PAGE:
What is a Dust Allergy?

What is a Dust Allergy?

Shannon Potenzo

Do you have sneezing, runny nose, or irritated eyes? If you have experienced or have known someone to experience allergies, whether it's seasonal or throughout the entire year, you know how uncomfortable and annoying they can be. There is a common misconception that allergies strictly come from outdoor presences, like pollen, but this isn’t the only place allergies can begin.

According to the American College of Allergy, Asthma, and Immunology, 10 percent of Americans are sensitive to a dust allergy. They also state that this allergy is responsible for approximately 90 percent of asthma cases in some areas of the U.S. Asthma can be very deadly to someone who is considered high risk and should not be taken lightly. That is why, for this month's blog, we will be jumping into the shocking truths of a dust allergy.

What is dust?

Before we can begin to fully understand a dust allergy, we should touch up on what dust is exactly. Dust can be comprised of several different particles, such as dead skin, sand or rock, pet dander, and pollen. These particles provide the perfect living environment and food source for dust mites. Although, while dust mites usually only live in areas with humidity levels above 50 percent and temperatures above 70 degrees, they can drastically add to the negative effects of dust. If you would like to know more about dust itself, check out our blog What is Dust?

What is a dust allergy?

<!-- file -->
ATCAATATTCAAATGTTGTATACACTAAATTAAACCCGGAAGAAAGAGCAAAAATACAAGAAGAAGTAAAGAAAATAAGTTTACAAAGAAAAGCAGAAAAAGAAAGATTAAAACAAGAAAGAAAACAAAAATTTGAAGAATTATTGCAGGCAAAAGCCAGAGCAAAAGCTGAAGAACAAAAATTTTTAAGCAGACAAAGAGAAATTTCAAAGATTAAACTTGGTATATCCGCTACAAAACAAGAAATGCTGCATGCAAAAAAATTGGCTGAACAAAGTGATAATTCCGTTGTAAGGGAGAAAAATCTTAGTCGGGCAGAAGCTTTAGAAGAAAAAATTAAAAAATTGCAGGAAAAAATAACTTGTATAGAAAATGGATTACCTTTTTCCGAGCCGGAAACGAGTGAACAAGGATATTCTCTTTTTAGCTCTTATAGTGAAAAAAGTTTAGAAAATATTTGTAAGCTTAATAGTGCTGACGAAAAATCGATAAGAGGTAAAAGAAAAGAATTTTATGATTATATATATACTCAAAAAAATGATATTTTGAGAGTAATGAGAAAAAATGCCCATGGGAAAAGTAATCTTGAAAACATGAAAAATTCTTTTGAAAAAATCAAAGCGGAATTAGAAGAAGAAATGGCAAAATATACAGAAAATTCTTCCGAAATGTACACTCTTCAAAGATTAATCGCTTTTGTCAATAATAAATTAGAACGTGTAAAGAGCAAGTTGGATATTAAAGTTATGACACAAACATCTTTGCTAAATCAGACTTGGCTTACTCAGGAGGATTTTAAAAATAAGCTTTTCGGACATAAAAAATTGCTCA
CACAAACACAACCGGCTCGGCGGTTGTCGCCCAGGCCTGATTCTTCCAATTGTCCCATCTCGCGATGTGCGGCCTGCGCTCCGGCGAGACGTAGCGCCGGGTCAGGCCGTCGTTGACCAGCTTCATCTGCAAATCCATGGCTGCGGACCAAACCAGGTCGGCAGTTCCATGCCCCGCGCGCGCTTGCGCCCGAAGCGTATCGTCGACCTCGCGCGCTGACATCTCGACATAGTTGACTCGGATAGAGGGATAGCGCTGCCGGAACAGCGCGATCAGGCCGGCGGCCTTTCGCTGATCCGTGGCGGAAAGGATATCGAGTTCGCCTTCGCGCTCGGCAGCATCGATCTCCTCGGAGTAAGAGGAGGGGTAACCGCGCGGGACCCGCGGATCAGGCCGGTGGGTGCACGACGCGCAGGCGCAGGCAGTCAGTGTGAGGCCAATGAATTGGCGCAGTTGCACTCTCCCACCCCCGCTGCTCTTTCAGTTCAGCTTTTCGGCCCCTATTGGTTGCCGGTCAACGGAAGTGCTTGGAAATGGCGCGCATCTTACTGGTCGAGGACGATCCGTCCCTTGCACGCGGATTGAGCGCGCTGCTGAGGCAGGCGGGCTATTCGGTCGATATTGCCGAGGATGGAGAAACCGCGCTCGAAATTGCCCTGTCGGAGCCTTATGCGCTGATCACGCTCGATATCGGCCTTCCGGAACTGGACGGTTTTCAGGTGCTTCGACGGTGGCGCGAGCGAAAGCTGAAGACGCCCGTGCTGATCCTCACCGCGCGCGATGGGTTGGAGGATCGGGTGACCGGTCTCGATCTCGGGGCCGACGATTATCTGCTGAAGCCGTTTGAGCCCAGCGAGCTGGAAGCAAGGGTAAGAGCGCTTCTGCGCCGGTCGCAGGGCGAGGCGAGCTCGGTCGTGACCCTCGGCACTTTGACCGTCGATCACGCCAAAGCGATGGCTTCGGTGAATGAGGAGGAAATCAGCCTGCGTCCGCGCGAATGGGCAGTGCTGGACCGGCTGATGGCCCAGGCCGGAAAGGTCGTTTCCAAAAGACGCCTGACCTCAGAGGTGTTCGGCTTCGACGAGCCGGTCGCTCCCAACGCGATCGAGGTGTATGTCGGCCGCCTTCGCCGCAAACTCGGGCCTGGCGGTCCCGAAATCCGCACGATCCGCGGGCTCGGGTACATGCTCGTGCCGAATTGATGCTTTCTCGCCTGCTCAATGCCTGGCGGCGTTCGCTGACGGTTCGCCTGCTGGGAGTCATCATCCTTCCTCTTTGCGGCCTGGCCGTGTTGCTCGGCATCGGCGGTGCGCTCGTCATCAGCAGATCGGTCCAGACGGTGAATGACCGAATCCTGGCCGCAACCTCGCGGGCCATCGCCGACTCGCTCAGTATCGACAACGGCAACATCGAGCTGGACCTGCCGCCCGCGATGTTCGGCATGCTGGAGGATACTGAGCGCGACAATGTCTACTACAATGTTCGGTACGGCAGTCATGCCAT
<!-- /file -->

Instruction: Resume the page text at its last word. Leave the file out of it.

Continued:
Many of you might think that dust allergies come from the dust itself, however, that is not completely true. A dust allergy is caused by a variety of things that can end up in dust like dust mites, mold, pet hair, and pollen. In fact, the most common trigger for a dust allergy is dust mites. As we’ve discussed in previous blogs, dust mites are too small to see; they drop their waste in the dust and eventually die, leaving their nasty remains.

This is what commonly causes such extreme allergic reactions, like sneezing, itching, shortness of breath, and runny nose. Those with asthma are at an even higher level of risk to dust and dust mites. As previously stated, in some locations dust mites cause about 90 percent of dust related asthma attacks. This can be extremely dangerous for families, especially those with younger children or elderly relatives.

What are some of the best treatment options?

Aside from having a Dust Bender to remove the dust from your area, there are many other effective prevention tactics that you should try. Below we have listed five extra tactics for you to help prevent a dust allergy episode:

Dust mite allergies are commonly confused for outdoor allergies. You will want to ensure an accurate diagnosis so you can work to prevent and alleviate exposure to that allergy. Unfortunately, if you also have asthma, a dust mite allergy can be worse than a runny nose. If you want to keep yourself and your family safe, keeping your home and work areas clean is one of the best methods. With the Dust Bender, cleaning has never been easier.